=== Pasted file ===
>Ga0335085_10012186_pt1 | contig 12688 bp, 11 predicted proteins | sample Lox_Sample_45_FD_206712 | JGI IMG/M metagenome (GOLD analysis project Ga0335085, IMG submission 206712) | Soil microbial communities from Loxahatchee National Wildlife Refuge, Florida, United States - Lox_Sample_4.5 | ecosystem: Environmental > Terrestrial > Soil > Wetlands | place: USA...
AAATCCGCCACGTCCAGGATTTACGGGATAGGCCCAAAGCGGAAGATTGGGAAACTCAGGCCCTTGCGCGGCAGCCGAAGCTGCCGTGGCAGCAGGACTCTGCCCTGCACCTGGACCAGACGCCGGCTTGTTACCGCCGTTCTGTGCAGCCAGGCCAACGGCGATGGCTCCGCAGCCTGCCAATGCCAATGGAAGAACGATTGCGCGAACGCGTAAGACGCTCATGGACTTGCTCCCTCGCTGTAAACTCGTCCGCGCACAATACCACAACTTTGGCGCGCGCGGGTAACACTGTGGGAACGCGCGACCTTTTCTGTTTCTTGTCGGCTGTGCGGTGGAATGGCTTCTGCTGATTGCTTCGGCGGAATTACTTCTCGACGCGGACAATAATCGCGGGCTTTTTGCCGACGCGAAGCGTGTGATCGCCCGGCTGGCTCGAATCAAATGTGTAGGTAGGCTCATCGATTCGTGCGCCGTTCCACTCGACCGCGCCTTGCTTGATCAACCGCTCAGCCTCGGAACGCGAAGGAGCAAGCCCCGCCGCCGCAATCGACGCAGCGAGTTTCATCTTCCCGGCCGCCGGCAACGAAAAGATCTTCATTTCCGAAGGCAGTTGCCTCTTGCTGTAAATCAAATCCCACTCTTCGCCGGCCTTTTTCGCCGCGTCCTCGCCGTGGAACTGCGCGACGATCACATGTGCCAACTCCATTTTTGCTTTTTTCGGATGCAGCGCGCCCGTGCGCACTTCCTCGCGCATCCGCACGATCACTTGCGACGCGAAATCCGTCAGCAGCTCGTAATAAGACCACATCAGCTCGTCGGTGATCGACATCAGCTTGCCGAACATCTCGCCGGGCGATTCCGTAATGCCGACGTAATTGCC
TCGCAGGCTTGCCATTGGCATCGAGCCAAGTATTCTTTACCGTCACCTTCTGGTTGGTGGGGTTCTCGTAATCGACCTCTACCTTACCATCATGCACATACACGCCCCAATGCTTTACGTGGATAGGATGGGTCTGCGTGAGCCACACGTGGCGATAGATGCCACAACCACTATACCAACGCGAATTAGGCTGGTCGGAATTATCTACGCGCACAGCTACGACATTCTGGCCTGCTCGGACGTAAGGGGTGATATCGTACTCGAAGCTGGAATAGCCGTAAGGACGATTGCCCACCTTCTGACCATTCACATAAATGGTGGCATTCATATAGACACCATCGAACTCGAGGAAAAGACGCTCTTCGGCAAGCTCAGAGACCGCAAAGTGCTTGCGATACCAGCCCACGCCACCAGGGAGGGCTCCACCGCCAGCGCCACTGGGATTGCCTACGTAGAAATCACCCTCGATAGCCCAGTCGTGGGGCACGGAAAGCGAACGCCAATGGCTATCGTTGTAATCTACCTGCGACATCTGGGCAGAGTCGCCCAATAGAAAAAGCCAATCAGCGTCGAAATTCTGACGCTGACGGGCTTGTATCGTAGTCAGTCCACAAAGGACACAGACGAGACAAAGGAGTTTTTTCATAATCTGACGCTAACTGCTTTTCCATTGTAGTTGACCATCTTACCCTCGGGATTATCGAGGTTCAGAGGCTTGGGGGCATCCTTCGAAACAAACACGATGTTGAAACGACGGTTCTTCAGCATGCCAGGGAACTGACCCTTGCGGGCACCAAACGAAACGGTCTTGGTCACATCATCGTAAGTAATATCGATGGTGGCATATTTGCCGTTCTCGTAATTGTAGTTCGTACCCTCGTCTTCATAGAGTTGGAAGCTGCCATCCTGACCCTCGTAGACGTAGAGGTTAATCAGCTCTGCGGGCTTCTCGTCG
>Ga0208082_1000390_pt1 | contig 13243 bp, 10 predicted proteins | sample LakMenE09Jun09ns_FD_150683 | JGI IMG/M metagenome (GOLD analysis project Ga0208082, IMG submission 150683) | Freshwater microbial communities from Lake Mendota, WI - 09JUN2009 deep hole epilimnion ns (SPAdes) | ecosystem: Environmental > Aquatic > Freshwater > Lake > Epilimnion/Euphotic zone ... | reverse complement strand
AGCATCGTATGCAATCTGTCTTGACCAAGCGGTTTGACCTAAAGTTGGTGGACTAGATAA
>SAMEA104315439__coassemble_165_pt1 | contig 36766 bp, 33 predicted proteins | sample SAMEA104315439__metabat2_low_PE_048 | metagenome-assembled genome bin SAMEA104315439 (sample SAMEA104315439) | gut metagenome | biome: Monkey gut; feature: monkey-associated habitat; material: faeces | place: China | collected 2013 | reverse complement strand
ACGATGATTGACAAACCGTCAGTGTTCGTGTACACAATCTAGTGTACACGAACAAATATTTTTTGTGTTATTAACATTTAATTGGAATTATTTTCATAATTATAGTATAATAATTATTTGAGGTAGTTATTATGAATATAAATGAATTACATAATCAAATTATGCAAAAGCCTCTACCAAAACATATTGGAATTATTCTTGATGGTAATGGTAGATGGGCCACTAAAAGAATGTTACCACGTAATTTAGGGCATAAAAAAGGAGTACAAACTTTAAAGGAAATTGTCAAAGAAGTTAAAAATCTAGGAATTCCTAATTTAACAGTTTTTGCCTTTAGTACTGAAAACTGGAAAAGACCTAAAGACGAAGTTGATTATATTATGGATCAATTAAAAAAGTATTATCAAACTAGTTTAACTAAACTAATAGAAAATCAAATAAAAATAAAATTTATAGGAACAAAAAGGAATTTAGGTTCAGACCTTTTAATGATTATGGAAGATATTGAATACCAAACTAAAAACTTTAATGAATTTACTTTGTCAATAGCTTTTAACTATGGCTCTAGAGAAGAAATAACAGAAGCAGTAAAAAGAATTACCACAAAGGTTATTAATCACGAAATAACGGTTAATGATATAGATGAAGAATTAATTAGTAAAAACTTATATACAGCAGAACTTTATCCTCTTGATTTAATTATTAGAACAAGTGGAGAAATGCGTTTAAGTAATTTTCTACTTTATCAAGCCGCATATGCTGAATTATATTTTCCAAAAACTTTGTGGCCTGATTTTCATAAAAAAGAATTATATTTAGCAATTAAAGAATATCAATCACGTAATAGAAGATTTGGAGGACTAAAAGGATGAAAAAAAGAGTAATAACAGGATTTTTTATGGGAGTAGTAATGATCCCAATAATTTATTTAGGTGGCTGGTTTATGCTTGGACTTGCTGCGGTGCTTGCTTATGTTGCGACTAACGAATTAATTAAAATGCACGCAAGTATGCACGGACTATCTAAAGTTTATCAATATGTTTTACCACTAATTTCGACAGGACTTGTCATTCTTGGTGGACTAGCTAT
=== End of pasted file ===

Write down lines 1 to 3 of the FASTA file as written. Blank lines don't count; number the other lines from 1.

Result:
>Ga0335085_10012186_pt1 | contig 12688 bp, 11 predicted proteins | sample Lox_Sample_45_FD_206712 | JGI IMG/M metagenome (GOLD analysis project Ga0335085, IMG submission 206712) | Soil microbial communities from Loxahatchee National Wildlife Refuge, Florida, United States - Lox_Sample_4.5 | ecosystem: Environmental > Terrestrial > Soil > Wetlands | place: USA...
AAATCCGCCACGTCCAGGATTTACGGGATAGGCCCAAAGCGGAAGATTGGGAAACTCAGGCCCTTGCGCGGCAGCCGAAGCTGCCGTGGCAGCAGGACTCTGCCCTGCACCTGGACCAGACGCCGGCTTGTTACCGCCGTTCTGTGCAGCCAGGCCAACGGCGATGGCTCCGCAGCCTGCCAATGCCAATGGAAGAACGATTGCGCGAACGCGTAAGACGCTCATGGACTTGCTCCCTCGCTGTAAACTCGTCCGCGCACAATACCACAACTTTGGCGCGCGCGGGTAACACTGTGGGAACGCGCGACCTTTTCTGTTTCTTGTCGGCTGTGCGGTGGAATGGCTTCTGCTGATTGCTTCGGCGGAATTACTTCTCGACGCGGACAATAATCGCGGGCTTTTTGCCGACGCGAAGCGTGTGATCGCCCGGCTGGCTCGAATCAAATGTGTAGGTAGGCTCATCGATTCGTGCGCCGTTCCACTCGACCGCGCCTTGCTTGATCAACCGCTCAGCCTCGGAACGCGAAGGAGCAAGCCCCGCCGCCGCAATCGACGCAGCGAGTTTCATCTTCCCGGCCGCCGGCAACGAAAAGATCTTCATTTCCGAAGGCAGTTGCCTCTTGCTGTAAATCAAATCCCACTCTTCGCCGGCCTTTTTCGCCGCGTCCTCGCCGTGGAACTGCGCGACGATCACATGTGCCAACTCCATTTTTGCTTTTTTCGGATGCAGCGCGCCCGTGCGCACTTCCTCGCGCATCCGCACGATCACTTGCGACGCGAAATCCGTCAGCAGCTCGTAATAAGACCACATCAGCTCGTCGGTGATCGACATCAGCTTGCCGAACATCTCGCCGGGCGATTCCGTAATGCCGACGTAATTGCC
TCGCAGGCTTGCCATTGGCATCGAGCCAAGTATTCTTTACCGTCACCTTCTGGTTGGTGGGGTTCTCGTAATCGACCTCTACCTTACCATCATGCACATACACGCCCCAATGCTTTACGTGGATAGGATGGGTCTGCGTGAGCCACACGTGGCGATAGATGCCACAACCACTATACCAACGCGAATTAGGCTGGTCGGAATTATCTACGCGCACAGCTACGACATTCTGGCCTGCTCGGACGTAAGGGGTGATATCGTACTCGAAGCTGGAATAGCCGTAAGGACGATTGCCCACCTTCTGACCATTCACATAAATGGTGGCATTCATATAGACACCATCGAACTCGAGGAAAAGACGCTCTTCGGCAAGCTCAGAGACCGCAAAGTGCTTGCGATACCAGCCCACGCCACCAGGGAGGGCTCCACCGCCAGCGCCACTGGGATTGCCTACGTAGAAATCACCCTCGATAGCCCAGTCGTGGGGCACGGAAAGCGAACGCCAATGGCTATCGTTGTAATCTACCTGCGACATCTGGGCAGAGTCGCCCAATAGAAAAAGCCAATCAGCGTCGAAATTCTGACGCTGACGGGCTTGTATCGTAGTCAGTCCACAAAGGACACAGACGAGACAAAGGAGTTTTTTCATAATCTGACGCTAACTGCTTTTCCATTGTAGTTGACCATCTTACCCTCGGGATTATCGAGGTTCAGAGGCTTGGGGGCATCCTTCGAAACAAACACGATGTTGAAACGACGGTTCTTCAGCATGCCAGGGAACTGACCCTTGCGGGCACCAAACGAAACGGTCTTGGTCACATCATCGTAAGTAATATCGATGGTGGCATATTTGCCGTTCTCGTAATTGTAGTTCGTACCCTCGTCTTCATAGAGTTGGAAGCTGCCATCCTGACCCTCGTAGACGTAGAGGTTAATCAGCTCTGCGGGCTTCTCGTCG